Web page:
For example, design of the North Carolina Cancer Hospital in Chapel Hill facilitates a continuous cycle of knowledge, discovery and dissemination of new ideas for delivering health care. A new 315,000-square-foot hospital includes outpatient clinics, inpatient beds, research laboratories involving clinical trial work related to research protocols, a radiology center with three linear accelerators and a CyberKnife radio-surgery facility, chemotherapy infusion center, radiation oncology center, and patient education and support facilities.
Over the past 10 years, most hospitals have experienced increasing competition with other hospitals in their markets, not only to attract patients, but also to recruit and retain physicians, nurses and other professional staff from a shrinking pool of qualified health care professionals.
It is also becoming increasingly common for hospitals to find themselves competing with physician groups, which are forming to build, own and operate independent outpatient surgery or imaging centers. Physician groups market their centers to patients as alternatives to hospital-based services.
To gain a competitive edge, hospitals are building more attractive, better-equipped and more user-friendly outpatient and inpatient facilities. In some one-hospital towns, competition can play a significant role in planning major projects because patients will travel to a different location if they feel another hospital is better equipped to handle their needs.
The days of institutional-looking, semi-private patient rooms are fading fast. Patients and their families are demanding the privacy of single-bed rooms, where they are not disturbed by roommates and roommates’ guests. Patients want larger, more aesthetically pleasing rooms with large windows overlooking natural settings and control over the environment in their room, especially lighting and HVAC controls. Patients also prefer furniture and casework that hide medical gas outlets and other equipment.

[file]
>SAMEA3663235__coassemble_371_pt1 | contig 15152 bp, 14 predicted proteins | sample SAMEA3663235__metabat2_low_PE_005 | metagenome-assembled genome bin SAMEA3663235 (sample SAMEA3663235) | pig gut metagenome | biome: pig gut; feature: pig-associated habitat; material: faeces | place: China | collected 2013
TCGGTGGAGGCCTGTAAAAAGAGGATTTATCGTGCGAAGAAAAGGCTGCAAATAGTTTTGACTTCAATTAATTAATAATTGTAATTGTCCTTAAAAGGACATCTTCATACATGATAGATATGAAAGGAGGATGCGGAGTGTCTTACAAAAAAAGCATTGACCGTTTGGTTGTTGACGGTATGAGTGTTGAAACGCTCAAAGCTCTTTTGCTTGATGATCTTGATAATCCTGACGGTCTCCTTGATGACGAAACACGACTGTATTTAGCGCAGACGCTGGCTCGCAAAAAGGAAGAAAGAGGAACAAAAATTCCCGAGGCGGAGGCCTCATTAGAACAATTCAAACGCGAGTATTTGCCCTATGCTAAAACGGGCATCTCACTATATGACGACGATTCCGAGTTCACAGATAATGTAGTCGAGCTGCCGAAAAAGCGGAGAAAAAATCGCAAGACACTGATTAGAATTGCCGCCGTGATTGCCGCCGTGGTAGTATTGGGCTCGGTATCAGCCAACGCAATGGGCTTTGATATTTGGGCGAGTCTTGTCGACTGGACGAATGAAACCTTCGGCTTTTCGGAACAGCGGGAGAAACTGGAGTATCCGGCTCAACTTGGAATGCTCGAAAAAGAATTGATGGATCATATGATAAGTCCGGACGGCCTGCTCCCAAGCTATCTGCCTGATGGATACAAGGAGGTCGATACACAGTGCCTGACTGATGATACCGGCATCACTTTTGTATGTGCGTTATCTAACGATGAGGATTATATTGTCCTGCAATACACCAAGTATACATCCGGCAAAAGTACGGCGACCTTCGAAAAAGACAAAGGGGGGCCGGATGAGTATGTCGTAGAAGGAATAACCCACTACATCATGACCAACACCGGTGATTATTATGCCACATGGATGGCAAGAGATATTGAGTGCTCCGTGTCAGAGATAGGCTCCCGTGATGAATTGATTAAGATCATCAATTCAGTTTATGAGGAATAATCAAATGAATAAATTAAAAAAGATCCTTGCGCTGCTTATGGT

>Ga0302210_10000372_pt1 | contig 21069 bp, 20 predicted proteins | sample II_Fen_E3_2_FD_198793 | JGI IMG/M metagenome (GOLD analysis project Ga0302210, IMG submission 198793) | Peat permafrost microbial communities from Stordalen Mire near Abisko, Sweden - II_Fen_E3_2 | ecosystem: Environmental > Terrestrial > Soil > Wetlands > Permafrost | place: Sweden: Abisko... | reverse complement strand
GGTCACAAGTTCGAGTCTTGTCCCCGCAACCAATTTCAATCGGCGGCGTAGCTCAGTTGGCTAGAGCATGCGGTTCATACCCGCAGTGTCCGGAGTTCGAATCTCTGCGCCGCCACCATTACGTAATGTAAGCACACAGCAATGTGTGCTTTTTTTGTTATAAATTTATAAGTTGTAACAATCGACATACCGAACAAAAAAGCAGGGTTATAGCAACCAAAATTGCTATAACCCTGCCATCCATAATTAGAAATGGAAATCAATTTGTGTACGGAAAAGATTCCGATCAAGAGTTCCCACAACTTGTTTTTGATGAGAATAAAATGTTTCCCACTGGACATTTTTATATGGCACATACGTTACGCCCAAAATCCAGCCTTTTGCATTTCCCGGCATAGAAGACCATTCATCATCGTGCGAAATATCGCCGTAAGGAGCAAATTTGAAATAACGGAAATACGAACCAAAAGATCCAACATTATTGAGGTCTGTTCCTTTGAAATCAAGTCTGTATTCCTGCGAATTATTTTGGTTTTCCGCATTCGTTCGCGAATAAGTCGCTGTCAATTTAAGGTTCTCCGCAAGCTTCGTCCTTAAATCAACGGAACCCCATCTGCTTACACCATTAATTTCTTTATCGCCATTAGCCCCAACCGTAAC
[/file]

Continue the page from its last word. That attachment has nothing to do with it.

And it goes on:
In addition, family members are looking for in-room accommodations that enable them to stay overnight with their loved ones — on a comfortable recliner or window seat that converts to a bed — plus a work surface on which to place a laptop computer. Internet access is also key.
Simply put, patients and families want a hospital room that looks like their bedroom at home or a nice hotel. Moreover, there is evidence suggesting that patients can recover faster in this kind of “healing environment.”
Methodist Stone Oak Hospital in San Antonio, Texas, for example, is designed to convey warmth, welcome and respect for patient dignity. Scheduled for completion in early 2009, phase one, a 132-bed acute care hospital with outpatient services, was designed for ease of access and navigation. The facility entrance includes easily identifiable centers of care designed to reduce confusion and frustration for patients, families and visitors. Abundant daylight and use of natural materials, such as wood and stone, contribute to a positive environment. Patient rooms that take the bathroom out of the headwall (inboard canted) shorten the distances nurses have to walk to reach their patients and enable them to see their patients from the door.
Hospitals are constantly looking for ways to improve staff and physician efficiencies in a way that improves patients’ medical outcomes while lowering the cost of care. Their survival depends on it, given quality initiatives, cost pressures from declining reimbursement rates from third-party payers, and increasing rates of uncompensated care.
As a result, over the last decade, it has become standard practice to improve operational efficiencies by optimizing patient and staff flow, equipment location, nursing unit configuration, and patient visibility.
Increasing interest in sustainable design and construction, including LEED certification, is also affecting health care facilities, particularly with respect to energy sourcing, mechanical/electrical/plumbing design, lighting, outdoor and indoor air quality, and selection of environmentally responsible materials. The goal of green building is consistent with the mission of hospitals — to create a healthy, safe and productive environment.
Finally, because the only certainty in health care is change, hospitals and other providers are building flexibility into design and construction of new facilities — especially structural components, mechanical/electrical systems and building perimeters — to enable them to adapt to the changing face of health care in the future.